Much like the director of Fat, Sick and Nearly Dead, Murto decided to try a 30-day juice fast.

“I seriously got to the end of 30 days and I felt so good that I couldn’t go back to bringing all this stuff back in,” he says.

Spokane nutritionist and registered dietician Craig Hunt says that while juicing is not new, it has certainly picked up momentum lately as people have become more aware of the medicinal qualities of food. He says that juicing is a great option for people who have trouble eating the recommended servings of fruits and vegetables on a daily basis.

“If they can pop into a juice bar and get an on-the-go meal or snack that’s going to be loaded with vitamins and minerals and phytonutrients … that can actually be a really good thing.”

Hunt, who also teaches nutrition courses at Eastern Washington University, says that seeing what his students eat makes him think more juice bars should be available.

“One of their assignments is to record their food intake — and just about every student struggles with their fruit and vegetable intake,” he says. “It’s scary.”

Where Hunt starts to worry about the juicing fad is when it becomes a “single food diet.”

“I think that if you put America on juicing, we would lose billions of pounds. But the tough part is you have to kind of look around the corner at a year out or five years or 10 years out,” he says. “Where people falter is that after they’ve juiced, they’ve lost the weight… they haven’t learned how to go out to eat or [how to eat] on vacation.

“It’s kind of a way to put the blinders on and not be balanced,” he says.

Fasts — during which consumers are only consuming juice, and no other foods — can be where health problems arise, too. A Daily Mail article reports that too much juice can lead to dry skin, hair loss, low blood sugar and tooth decay. Hunt says that blending vegetables — as opposed to juicing them — can ensure that essential fibers aren’t lost.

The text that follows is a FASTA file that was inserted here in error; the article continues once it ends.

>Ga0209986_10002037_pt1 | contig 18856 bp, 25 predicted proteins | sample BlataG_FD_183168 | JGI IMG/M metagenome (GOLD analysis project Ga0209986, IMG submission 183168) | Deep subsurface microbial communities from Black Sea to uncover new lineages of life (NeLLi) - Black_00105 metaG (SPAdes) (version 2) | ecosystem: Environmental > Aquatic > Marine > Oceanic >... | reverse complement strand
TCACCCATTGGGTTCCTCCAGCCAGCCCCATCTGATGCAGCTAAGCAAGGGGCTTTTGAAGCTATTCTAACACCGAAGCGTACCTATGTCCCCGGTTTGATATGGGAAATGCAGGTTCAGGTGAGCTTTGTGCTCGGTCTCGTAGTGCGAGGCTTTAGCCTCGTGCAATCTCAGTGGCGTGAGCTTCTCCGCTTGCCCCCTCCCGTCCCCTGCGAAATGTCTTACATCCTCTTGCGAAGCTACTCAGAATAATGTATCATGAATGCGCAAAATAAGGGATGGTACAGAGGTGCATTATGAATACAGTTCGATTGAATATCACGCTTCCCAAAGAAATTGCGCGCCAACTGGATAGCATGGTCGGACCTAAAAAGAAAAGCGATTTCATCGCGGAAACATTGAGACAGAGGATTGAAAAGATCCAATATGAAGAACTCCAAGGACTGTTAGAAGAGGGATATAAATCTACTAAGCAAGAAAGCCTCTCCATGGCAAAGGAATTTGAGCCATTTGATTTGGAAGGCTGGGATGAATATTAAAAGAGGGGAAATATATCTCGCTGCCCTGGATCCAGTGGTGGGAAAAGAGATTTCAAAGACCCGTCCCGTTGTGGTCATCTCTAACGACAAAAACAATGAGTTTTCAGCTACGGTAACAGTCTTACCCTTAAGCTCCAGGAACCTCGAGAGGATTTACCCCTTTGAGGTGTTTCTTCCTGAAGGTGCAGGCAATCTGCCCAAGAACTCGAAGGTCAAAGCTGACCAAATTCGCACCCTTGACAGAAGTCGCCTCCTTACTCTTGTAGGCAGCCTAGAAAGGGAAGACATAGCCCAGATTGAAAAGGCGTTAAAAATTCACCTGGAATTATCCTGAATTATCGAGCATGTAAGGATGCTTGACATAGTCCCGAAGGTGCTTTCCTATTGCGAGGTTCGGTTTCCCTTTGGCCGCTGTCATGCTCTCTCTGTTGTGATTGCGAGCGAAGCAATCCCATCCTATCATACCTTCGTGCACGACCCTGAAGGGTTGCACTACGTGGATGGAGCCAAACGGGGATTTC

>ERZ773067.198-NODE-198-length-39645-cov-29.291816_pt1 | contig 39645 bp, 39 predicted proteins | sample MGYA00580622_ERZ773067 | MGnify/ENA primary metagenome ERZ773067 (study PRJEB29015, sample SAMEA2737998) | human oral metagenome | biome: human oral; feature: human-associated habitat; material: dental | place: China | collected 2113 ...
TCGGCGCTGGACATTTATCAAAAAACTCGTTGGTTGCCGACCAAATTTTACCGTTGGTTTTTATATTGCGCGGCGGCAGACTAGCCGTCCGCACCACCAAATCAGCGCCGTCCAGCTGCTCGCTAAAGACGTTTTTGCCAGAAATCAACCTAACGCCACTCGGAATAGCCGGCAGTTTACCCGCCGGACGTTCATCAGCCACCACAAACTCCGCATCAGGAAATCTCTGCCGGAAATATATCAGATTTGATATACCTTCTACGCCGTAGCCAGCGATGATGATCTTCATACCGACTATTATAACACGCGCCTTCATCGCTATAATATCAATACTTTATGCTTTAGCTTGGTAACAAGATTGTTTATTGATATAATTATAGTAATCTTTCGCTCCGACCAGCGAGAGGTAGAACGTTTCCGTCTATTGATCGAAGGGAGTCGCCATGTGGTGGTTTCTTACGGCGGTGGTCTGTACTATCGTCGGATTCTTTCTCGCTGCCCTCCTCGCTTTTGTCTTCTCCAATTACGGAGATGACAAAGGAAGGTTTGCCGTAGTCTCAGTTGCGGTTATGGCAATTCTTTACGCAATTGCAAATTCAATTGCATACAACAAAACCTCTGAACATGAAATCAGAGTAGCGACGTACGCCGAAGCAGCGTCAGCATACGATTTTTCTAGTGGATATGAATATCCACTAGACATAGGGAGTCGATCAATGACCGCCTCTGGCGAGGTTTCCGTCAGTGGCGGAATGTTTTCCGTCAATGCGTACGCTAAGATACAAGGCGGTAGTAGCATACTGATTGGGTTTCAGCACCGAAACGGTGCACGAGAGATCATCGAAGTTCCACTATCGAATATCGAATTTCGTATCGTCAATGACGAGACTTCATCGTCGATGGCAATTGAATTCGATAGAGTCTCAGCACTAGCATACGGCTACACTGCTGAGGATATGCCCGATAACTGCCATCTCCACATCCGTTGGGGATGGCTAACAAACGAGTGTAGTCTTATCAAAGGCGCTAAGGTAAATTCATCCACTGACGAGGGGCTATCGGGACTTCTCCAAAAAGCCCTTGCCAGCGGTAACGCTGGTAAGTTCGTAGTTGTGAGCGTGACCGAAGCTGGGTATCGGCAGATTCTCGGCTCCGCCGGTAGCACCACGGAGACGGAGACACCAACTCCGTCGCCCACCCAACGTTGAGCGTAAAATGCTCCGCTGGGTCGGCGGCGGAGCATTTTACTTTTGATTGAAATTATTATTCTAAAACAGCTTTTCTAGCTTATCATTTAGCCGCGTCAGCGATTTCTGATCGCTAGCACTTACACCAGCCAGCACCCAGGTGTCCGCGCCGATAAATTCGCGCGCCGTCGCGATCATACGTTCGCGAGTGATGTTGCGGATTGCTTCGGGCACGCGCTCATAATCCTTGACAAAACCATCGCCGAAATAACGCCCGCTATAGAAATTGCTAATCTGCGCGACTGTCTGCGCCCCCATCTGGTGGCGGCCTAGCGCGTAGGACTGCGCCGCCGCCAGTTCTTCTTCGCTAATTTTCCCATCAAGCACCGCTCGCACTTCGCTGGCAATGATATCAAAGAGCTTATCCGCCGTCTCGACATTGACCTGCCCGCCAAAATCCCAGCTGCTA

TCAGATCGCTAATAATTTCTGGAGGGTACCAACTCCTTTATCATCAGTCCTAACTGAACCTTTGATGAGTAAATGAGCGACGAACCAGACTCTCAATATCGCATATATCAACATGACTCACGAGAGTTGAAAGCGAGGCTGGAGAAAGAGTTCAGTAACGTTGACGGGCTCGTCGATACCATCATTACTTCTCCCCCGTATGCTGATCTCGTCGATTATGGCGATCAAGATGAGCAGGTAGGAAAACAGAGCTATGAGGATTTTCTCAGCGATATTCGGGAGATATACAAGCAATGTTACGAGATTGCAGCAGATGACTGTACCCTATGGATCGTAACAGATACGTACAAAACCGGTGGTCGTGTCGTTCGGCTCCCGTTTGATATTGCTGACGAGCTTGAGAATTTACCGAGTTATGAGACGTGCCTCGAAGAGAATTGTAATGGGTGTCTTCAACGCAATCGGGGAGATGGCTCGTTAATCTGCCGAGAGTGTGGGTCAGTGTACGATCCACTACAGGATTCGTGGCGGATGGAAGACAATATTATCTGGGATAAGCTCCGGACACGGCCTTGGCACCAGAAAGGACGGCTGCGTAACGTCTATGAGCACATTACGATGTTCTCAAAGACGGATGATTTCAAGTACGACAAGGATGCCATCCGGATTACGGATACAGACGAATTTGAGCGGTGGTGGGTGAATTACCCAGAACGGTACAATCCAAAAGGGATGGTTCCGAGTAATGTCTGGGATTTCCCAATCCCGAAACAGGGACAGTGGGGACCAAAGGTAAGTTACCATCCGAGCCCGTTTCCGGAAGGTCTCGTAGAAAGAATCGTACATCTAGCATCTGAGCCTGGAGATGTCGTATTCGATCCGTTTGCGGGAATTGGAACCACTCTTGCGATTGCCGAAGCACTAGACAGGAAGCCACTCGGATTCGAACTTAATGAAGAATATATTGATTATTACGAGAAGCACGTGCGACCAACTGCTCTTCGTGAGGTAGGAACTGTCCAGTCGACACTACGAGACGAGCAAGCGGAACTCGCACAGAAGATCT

But if a fresh juice or smoothie — like the ones on the menu at Method — replaces a breakfast or an afternoon snack, that’s where Hunt says juicing can really have beneficial effects.

Inside Method, a modernly adorned space gleaming with white-tiled walls and metal counters and dark brown wood panels, employees hand cups of Crayola-colored juices — sunshine yellow, Ferrari red, grass green — across the counter to customers. Robinson jokes that some customers say that the “Daily” — a blend of carrot, tomato, beet, cilantro, celery, lemon, lime and jalapeno — would be even better with vodka.

Customers tip back bright pink samples of the “Source” — a peanut-butter-and-jelly-tasting smoothie.

Murto says he wants this business to be more than just a place to get a juice, but “this friendly, welcoming, educational thing.”

He wants people to change their palates and try new things. He wants people to embrace their health.

“I want that,” he says. “I want people to feel like they’re a part of a movement by coming here.”

Method Organic Juice Café • 718 W. Riverside Ave. • Open M-F, 7:30 am – 4 pm • • 473-9579

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About The Author

Leah Sottile

Leah Sottile is a Spokane-based freelance writer who formerly served as music editor, culture editor and a staff writer at the Inlander. She has written about everything from nuns and Elvis impersonators, to jailhouse murders and mental health...